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My understanding is that Vim cannot differentiate between <c-s-[key]> and <c-[key]> because they map to the same ascii code. And also the same reason why <c-i> is equivalent to <tab>. Similarly, you can't map <c-1>, <c-;>, etc. because there is no ascii representation.

I've read some people say this restriction is fine since it's more ergonomic to avoid chords/modifiers in favour of words anyway (eg. with leader key). But some operations are just more appropriate for chords/modifiers (like things that you're likely to repeat with)

What I'm asking is why was Vim designed like this in the first place? Or why, since Vim is open source, there is no build of Vim or GVim that has added support for this? It seems a shame for an editor that is so ridiculously customizable to limit itself this way. Can anyone explain this to me?

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For anyone interested in workarounds, I've been able to get away with using autohotkey for this. Vim does recognize <c-f1> to <c-f12> and <s-f1> to <s-f12> so you can get autohotkey to map any c-s-[key] combination to one of those (for vim only), then map one of those to whatever you want in vim – eventualEntropy Apr 10 '13 at 3:21
up vote 3 down vote accepted

Due to the way that the keyboard input is handled internally, this unfortunately isn't generally possible today, even in GVIM. Some key combinations, like Ctrl + non-alphabetic cannot be mapped, and Ctrl + letter vs. Ctrl + Shift + letter cannot be distinguished. (Unless your terminal sends a distinct termcap code for it, which most don't.) In insert or command-line mode, try typing the key combination. If nothing happens / is inserted, you cannot use that key combination. This also applies to <Tab> / <C-I>, <CR> / <C-M> / <Esc> / <C-[> etc. (Only exception is <BS> / <C-H>.) This is a known pain point, and the subject of various discussions on vim_dev and the #vim IRC channel.

Some people (foremost Paul LeoNerd Evans) want to fix that (even for console Vim in terminals that support this), and have floated various proposals, cp.

Essentially, Vim would have to use more modern libraries that support modern terminal emulator capabilities to retrieve the raw key codes. The challenge is that these key codes are (mis-)used in a lot of places in the Vim source code, and updating such a central structure is difficult.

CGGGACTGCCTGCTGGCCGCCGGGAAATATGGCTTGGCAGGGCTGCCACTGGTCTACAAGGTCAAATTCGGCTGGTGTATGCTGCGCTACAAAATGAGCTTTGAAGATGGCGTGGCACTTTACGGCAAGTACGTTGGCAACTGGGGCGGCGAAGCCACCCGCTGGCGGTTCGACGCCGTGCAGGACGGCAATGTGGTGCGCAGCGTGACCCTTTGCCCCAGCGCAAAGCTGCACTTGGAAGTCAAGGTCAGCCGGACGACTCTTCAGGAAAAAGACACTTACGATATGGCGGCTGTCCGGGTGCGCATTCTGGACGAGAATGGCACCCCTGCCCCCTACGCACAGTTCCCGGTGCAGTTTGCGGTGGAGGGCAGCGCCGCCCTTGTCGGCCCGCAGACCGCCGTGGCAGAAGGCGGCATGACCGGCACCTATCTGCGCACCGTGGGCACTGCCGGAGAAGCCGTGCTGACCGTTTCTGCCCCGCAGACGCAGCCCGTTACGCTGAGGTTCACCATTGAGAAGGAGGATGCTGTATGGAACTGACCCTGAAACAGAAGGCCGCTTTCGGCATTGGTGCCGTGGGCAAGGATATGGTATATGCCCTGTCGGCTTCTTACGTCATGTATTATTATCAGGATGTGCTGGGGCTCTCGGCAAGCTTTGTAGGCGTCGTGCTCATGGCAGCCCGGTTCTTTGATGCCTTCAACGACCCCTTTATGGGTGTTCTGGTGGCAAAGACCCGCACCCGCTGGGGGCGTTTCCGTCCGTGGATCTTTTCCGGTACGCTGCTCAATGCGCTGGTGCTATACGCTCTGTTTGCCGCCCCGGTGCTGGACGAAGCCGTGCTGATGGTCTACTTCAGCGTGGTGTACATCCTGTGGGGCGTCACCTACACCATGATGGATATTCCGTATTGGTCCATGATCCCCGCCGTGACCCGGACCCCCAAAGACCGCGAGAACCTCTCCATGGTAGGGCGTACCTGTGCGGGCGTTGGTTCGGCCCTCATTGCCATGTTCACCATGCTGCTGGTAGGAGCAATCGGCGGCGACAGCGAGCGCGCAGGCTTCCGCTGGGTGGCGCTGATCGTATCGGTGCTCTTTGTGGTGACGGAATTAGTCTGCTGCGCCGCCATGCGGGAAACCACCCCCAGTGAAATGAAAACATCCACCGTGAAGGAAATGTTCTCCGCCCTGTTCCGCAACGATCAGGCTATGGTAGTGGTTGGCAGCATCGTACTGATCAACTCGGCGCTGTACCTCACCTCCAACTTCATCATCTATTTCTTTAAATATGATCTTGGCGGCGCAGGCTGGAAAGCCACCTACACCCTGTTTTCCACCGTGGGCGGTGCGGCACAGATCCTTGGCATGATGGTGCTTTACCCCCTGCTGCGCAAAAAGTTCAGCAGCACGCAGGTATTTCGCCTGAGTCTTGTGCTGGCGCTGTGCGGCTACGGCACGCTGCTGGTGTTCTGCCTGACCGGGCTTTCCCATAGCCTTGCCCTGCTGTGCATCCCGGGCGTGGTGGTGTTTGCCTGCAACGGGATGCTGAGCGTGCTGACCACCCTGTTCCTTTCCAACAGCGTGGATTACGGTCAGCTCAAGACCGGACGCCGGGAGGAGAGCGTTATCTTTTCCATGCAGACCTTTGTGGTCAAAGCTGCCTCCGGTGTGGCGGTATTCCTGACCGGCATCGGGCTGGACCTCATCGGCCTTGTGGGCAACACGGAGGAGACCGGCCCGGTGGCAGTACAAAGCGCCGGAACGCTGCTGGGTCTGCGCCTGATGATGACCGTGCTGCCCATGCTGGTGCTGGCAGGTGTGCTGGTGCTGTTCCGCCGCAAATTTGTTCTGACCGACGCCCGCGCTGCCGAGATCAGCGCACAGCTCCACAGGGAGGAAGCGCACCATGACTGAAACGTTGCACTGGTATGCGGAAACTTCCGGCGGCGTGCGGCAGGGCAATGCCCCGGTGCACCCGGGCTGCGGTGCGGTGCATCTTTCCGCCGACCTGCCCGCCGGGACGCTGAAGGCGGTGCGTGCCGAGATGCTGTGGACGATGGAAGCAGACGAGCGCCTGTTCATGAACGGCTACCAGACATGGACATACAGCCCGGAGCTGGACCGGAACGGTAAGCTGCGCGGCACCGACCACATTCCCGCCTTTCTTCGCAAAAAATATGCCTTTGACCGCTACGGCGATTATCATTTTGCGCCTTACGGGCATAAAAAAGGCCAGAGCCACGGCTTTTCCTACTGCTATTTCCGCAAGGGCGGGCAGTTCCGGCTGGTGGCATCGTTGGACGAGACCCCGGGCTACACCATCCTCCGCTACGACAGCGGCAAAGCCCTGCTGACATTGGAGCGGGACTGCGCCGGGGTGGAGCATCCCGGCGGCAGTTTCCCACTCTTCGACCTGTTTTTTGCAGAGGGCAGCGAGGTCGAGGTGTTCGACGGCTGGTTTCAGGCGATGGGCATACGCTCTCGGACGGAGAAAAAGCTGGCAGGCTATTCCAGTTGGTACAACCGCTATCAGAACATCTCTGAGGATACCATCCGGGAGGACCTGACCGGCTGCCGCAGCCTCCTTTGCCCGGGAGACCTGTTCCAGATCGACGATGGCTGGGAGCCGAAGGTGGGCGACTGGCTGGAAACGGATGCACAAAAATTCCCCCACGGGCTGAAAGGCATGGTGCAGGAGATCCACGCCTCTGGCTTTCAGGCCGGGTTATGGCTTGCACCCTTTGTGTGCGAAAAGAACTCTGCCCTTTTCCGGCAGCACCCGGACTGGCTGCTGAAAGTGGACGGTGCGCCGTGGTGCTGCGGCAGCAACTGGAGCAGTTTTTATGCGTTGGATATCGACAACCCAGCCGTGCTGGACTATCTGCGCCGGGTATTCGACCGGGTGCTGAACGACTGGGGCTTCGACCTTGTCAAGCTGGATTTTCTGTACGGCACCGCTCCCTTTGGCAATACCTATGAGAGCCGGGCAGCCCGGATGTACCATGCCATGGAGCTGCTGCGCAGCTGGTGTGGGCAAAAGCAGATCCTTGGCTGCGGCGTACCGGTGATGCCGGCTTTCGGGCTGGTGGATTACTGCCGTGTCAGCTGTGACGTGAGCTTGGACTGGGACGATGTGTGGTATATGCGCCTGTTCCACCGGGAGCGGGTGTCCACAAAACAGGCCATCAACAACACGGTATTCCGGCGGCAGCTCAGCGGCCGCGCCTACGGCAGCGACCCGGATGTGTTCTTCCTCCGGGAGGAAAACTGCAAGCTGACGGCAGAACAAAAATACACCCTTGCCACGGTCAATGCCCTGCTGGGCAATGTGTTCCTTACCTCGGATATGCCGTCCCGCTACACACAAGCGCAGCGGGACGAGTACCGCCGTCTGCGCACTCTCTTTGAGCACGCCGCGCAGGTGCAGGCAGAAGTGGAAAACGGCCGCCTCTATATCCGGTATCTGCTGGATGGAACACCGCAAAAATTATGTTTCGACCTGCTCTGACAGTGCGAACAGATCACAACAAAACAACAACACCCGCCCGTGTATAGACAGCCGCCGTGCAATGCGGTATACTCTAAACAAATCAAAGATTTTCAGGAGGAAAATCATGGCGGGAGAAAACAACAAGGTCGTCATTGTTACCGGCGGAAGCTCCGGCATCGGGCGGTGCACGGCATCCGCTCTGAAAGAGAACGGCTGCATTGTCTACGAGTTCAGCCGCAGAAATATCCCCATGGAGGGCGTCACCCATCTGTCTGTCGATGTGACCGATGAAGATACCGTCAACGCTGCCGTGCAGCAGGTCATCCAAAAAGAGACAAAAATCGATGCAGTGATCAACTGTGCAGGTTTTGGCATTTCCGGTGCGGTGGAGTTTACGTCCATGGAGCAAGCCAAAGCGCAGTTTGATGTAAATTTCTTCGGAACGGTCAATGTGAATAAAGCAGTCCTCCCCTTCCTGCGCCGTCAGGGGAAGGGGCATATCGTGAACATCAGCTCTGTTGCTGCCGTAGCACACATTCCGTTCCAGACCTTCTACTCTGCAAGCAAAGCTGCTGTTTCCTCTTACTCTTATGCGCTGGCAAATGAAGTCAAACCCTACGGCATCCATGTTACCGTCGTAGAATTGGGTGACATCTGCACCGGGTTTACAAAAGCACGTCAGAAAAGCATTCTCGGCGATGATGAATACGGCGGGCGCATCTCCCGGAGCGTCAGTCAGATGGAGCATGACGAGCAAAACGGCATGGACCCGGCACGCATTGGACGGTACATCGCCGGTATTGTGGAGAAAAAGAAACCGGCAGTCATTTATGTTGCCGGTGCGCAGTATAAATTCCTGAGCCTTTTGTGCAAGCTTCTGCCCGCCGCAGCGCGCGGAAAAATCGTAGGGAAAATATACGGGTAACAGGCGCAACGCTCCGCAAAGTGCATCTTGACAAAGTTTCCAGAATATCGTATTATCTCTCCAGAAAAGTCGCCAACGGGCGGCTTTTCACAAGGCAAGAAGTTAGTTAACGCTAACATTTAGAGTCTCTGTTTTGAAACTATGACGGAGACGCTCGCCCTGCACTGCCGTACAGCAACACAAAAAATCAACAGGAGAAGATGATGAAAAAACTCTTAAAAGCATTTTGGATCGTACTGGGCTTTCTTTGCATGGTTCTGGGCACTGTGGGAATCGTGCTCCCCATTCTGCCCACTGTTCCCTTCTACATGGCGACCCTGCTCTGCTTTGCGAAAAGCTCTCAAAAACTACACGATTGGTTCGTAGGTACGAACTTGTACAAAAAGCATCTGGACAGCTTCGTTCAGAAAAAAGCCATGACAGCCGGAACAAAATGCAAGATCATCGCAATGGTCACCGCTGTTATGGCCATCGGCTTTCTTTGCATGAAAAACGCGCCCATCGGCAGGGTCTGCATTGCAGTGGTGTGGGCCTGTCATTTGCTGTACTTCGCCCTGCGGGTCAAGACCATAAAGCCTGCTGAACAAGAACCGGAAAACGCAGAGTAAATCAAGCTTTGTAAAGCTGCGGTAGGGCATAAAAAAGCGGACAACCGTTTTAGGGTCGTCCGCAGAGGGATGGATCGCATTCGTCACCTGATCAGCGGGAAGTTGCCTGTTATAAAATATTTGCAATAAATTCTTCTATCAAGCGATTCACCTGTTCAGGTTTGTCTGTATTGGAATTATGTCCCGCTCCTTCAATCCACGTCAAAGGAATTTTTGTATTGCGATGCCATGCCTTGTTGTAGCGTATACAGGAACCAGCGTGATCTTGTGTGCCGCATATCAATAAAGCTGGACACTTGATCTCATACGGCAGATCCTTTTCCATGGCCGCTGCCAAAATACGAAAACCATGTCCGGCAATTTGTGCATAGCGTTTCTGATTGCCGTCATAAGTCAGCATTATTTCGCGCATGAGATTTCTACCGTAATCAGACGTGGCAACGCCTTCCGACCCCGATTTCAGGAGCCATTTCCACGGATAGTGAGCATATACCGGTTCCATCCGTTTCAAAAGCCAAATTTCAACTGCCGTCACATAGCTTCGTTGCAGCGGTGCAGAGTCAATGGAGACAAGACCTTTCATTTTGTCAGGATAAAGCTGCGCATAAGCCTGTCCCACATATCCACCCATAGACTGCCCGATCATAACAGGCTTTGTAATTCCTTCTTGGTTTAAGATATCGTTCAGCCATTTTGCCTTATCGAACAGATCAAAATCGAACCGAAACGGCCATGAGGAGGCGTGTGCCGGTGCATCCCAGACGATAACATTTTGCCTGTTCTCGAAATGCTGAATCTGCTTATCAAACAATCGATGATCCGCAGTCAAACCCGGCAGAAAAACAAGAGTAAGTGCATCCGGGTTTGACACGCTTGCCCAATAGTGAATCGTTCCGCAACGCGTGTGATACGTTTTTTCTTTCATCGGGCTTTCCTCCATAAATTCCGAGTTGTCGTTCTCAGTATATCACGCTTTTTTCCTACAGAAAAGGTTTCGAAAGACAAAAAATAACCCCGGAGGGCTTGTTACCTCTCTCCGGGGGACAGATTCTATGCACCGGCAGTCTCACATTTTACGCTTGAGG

But as of today, no patches or volunteers have yet come forward, though many have expressed a desire to have this in a future Vim 8 major release. If you think this is a pain point and are able to contribute, the vim_dev mailing list mailing list is the place to volunteer.

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Vim does allow <C- and <C-S- modifiers on the arrow keys because these combinations are handled by some terminal emulators, but I think that's all. It generally limits itself to key codes that can be generated by terminal emulators.

Vim was designed like this in the first place because it is Vi-IMproved and vi was designed to be used with the CRT terminals of the time, which sent and received ASCII characters. Since then, Vim has evolved according to the principles discussed in

:help design-goals

Particularly relevant are these items:

  • Minimize using CTRL and other modifiers, they are more difficult to type.
  • People switch from one platform to another, and from GUI to terminal version. Features should be present in all versions, or at least in as many as possible with a reasonable effort. Try to avoid that users must switch between platforms to accomplish their work efficiently.
  • Vim is not a fancy GUI editor that tries to look nice at the cost of being less consistent over all platforms. But functional GUI features are welcomed.

So, any key codes that are available only from a GUI and not a terminal emulator are generally avoided so that anything that can be done in gvim can be done in vim. This is considered by most users of Vim to be a feature.

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The vim-dev mailing list is probably a better place for this question.

Could you elaborate on this part: "like things that you're likely to repeat with"?

Anyway, a vim that does what you want doesn't exist because not enough users care about that. Chords are both an ergonomic nightmare and a result of the limitations of modeless editing. When you remove all the OS-level shortcuts, there are simply not enough available keys for your mappings which forces you in turn to construct elaborate and unpractical chords. <C-S-w> is not better than ,w by any stretch of the imagination.

Vim's approach, with key sequences like ,bc or whatever you want, is a lot more scalable and a lot gentler with your body.

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Some things, like a mapping for :tabnext / :tabprev, are often done multiple times consecutively (and also don't work with the repeat operator). Or swapping current window with another one. Or moving forward by camel case word. I'd argue that c-s-w is better than ,w in these cases once you start doing them multiple times in sequence. – eventualEntropy Apr 10 '13 at 3:19
. repeats changes, no wonder it doesn't work with :tabnext/:tabprev. Considering that using lots of tabs is largely a mistake in Vim, gt/gT are more than sufficient, IMO. Less "familiar" than the complex and unintuitive shortcuts used by most other editors, maybe, but largely as effective if not more. But we don't agree on that, apparently. Anyway, if you feel like forking Vim… by all means go ahead! – romainl Apr 10 '13 at 5:17

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